Paris-Nice (4th-11th March) is the first major stage race of the year. The race to the sun, as it is also known, has certainly not lived up to its name in previous years. Rather a race to the sun it’s been a race to the snow, sleet and rain, which has made for an exciting race. ASO, the same organisers as Le Tour, are responsible for the 8 day stage race and all the major Pro Tour teams are in attendance with a handful of the Pro Continental teams too. All will be turning up with strong squads, a definite plan to either challenge for the GC, one of the leader’s jerseys, or take a stage win.
The route for the 2012 edition seems to have a bit of everything. Sunday kicks the event off with an individual time trial of 9km to get everyone warmed up, and the following day should be ideal for the sprinters.
Tuesday’s stage isn’t massively difficult, with the end of the stage finishing at Lac de Vassiviere. This area is reasonably hilly and although the roads around here are sheltered, the twists and turns could cause a few problems if an early move gets away and works well. The Limousin region is a surprisingly lumpy area, with a few good short sharp climbs around the lake area it would be a prime time for a late attack.
Wednesday sees the peloton tackle a few smaller climbs over the178km though there is nothing higher than a cat 2 leading in to the town of Rodez where the town sits on top of a hill. The area is full of great hills and climbs, nothing too long when compared to the Alps or Pyrenees, but this is still Midi-Pyrenees, so expect a few kickers.
Stage five should be a stunner. The roads leading from Onet-le-Chateau to Mende are tough, leg sappers with 6 categorised climbs along the way with the final one being the Montee Lauret Jalabert (cote de la Croix Neuve). This has seen some great action in the past, hence the French changed the name of the climb in honour of the French cycling legend Jalabert.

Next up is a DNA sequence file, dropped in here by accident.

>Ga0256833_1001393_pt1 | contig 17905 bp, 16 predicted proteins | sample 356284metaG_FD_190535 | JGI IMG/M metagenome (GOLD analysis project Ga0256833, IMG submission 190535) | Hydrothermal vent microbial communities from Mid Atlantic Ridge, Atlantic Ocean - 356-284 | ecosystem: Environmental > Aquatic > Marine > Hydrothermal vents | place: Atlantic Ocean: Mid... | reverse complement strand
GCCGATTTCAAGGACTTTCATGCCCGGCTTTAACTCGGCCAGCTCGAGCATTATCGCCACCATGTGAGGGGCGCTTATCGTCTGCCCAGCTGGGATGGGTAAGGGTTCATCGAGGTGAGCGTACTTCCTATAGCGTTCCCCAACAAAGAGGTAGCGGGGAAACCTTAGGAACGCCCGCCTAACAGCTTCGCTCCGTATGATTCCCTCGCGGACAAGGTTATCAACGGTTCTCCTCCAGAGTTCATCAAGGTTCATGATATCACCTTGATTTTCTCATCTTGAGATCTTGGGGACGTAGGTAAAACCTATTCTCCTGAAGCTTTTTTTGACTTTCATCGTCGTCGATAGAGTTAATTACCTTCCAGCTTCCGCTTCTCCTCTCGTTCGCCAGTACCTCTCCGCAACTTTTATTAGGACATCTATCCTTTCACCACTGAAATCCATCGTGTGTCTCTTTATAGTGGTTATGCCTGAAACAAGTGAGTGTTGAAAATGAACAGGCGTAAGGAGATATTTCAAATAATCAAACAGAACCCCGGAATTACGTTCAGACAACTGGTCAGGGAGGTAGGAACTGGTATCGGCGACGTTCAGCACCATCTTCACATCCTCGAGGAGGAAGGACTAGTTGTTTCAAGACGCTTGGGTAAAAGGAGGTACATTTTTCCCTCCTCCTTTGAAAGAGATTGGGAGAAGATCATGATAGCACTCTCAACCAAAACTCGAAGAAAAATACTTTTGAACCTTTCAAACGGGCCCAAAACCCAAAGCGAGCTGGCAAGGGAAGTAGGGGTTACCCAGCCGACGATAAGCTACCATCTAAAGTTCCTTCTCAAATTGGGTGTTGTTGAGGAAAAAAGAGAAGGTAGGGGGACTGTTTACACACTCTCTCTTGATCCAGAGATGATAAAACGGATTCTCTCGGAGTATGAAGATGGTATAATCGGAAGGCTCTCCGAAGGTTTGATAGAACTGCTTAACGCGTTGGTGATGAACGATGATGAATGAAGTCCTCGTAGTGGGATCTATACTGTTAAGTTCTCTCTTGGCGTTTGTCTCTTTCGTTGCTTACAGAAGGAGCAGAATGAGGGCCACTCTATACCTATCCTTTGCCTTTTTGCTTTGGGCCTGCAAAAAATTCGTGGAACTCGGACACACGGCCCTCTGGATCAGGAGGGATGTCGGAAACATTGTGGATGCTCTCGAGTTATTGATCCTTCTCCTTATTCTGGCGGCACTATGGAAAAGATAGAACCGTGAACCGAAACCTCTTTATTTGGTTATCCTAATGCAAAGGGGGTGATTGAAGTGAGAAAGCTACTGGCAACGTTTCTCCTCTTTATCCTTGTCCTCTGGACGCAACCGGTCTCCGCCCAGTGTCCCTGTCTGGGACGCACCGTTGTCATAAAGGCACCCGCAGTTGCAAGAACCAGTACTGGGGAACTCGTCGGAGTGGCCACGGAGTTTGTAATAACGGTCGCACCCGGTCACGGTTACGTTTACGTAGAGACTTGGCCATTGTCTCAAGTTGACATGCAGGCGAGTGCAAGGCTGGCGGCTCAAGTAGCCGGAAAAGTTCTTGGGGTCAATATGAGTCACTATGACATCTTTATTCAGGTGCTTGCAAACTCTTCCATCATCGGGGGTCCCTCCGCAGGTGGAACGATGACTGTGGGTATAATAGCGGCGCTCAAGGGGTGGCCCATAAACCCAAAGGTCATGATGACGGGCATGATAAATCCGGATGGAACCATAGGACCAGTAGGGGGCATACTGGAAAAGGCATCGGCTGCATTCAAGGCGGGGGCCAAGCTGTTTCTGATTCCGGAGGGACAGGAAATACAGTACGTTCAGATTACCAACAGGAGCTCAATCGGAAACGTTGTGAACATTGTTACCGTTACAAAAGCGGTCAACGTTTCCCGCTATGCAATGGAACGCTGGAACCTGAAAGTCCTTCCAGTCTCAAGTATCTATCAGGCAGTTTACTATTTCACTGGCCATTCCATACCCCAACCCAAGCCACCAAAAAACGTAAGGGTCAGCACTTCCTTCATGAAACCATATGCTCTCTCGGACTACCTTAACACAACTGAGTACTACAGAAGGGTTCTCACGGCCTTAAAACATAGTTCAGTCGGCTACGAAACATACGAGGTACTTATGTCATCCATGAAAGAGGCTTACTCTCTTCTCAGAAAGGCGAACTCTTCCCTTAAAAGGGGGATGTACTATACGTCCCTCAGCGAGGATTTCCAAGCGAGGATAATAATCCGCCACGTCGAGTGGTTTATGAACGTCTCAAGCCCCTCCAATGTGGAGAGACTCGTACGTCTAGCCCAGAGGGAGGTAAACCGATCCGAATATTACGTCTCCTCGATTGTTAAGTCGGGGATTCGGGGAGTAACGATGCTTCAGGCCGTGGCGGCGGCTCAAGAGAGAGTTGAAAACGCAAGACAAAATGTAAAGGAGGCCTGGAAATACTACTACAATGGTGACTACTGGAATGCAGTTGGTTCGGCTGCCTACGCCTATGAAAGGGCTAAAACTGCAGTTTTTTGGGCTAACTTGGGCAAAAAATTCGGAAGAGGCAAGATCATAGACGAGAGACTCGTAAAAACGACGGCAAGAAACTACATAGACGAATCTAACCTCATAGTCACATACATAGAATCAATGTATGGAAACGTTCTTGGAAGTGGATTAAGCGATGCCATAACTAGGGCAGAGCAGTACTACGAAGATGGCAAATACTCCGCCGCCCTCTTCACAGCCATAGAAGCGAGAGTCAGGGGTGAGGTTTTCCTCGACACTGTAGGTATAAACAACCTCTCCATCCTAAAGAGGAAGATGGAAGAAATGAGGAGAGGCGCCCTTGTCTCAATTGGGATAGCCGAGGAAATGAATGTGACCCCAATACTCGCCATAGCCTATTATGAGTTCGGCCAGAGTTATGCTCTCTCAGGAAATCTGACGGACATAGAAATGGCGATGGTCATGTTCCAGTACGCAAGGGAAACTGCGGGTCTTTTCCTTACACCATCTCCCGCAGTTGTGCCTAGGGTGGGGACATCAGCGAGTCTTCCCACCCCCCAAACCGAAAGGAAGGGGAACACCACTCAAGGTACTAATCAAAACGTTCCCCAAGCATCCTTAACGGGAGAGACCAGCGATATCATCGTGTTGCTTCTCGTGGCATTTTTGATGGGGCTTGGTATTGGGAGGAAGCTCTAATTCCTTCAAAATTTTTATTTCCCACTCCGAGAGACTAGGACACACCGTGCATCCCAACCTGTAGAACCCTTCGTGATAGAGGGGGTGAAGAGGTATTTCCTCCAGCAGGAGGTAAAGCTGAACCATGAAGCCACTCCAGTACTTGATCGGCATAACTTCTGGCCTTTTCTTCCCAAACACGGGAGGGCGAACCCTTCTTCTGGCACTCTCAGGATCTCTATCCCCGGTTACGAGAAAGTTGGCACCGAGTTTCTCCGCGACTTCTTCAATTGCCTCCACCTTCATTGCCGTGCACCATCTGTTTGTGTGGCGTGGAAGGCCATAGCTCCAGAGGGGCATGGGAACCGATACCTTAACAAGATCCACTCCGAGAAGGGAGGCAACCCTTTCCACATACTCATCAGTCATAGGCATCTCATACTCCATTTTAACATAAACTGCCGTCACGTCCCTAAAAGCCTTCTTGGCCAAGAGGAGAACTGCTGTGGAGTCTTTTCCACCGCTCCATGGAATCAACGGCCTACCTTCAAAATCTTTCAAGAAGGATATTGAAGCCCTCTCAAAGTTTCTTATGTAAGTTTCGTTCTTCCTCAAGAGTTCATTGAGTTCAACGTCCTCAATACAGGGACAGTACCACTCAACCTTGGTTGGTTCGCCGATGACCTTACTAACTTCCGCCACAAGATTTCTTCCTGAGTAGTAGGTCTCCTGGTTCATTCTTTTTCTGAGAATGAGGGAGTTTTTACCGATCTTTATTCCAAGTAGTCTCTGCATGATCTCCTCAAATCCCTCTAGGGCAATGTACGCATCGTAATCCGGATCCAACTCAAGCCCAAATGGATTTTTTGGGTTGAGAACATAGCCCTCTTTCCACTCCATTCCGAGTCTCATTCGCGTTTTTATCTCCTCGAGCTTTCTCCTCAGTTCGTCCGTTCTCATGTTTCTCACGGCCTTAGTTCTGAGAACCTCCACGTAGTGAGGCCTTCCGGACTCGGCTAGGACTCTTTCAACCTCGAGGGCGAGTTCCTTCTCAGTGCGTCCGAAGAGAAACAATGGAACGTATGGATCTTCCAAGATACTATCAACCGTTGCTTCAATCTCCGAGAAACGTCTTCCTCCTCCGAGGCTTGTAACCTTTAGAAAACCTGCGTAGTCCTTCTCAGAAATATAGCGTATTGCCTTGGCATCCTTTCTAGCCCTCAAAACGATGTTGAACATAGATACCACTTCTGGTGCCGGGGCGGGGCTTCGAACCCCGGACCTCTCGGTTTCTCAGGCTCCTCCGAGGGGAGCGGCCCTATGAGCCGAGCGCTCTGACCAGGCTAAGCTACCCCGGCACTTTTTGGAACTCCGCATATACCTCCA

The climb itself isn’t long but it’s very steep, the last 3km are at 10%. The crazy thing about this climb is when you’ve scaled it you’re met by a small air strip. If you ever get to ride it, stay at the top a bit to catch a planes take off – the runway just drops off the side of the climb.
The last time it was used was for both Paris-Nice and Le Tour was 2012. Contador won with a great attack at the bottom of the climb in Paris-Nice but when it came to Le Tour he was pipped to the post by 2010’s Pro Tour winner Joaquin Rodriguez.
Friday’s stage is a difficult one to call, it’s hilly enough near the start, but these hills subside after the first 70km, from there it’s either downhill or just rolling. The sprint teams will want to keep it together as there is a sprint with just 19km to go, but with a few 2nd and 3rd cat climbs it’s not a bad day for a breakaway.
For Saturday ASO have put on a good stage for the TV viewers. A cat 1 climb comes with 55km to go and after that it’s a big long descent to the finish. Expect fireworks and a big shake up on this stage while going up the Col de Vence. Teams with guys who are going for GC will be keeping it together up until this stage and then letting all hell loose, as the following and last day is a short but sharp 9.6km stage.
The time trial on the Sunday climbs Col d’Eze. A 4.7% average climb over 9.6km. The climb starts in Nice, home to a good number of pros. The guys that live here are known to use this climb a lot during training, so expect riders like Ritchie Porte, who lives locally, hitting the climb and knowing how to ascend it with their eyes closed.
The race should go down to the wire! ASO have planned on a good uphill time trial to keep us all in suspense until the last moment. Will it be the big names? Or will we have a new up and coming contender take the race.
Here at PBK we can’t wait till it kicks off, so much so that I’ve decided to book a few days off and get some early season cheering in at the first few stages. I’ll try and come back with some good pictures and stories from the stage starts and finishes.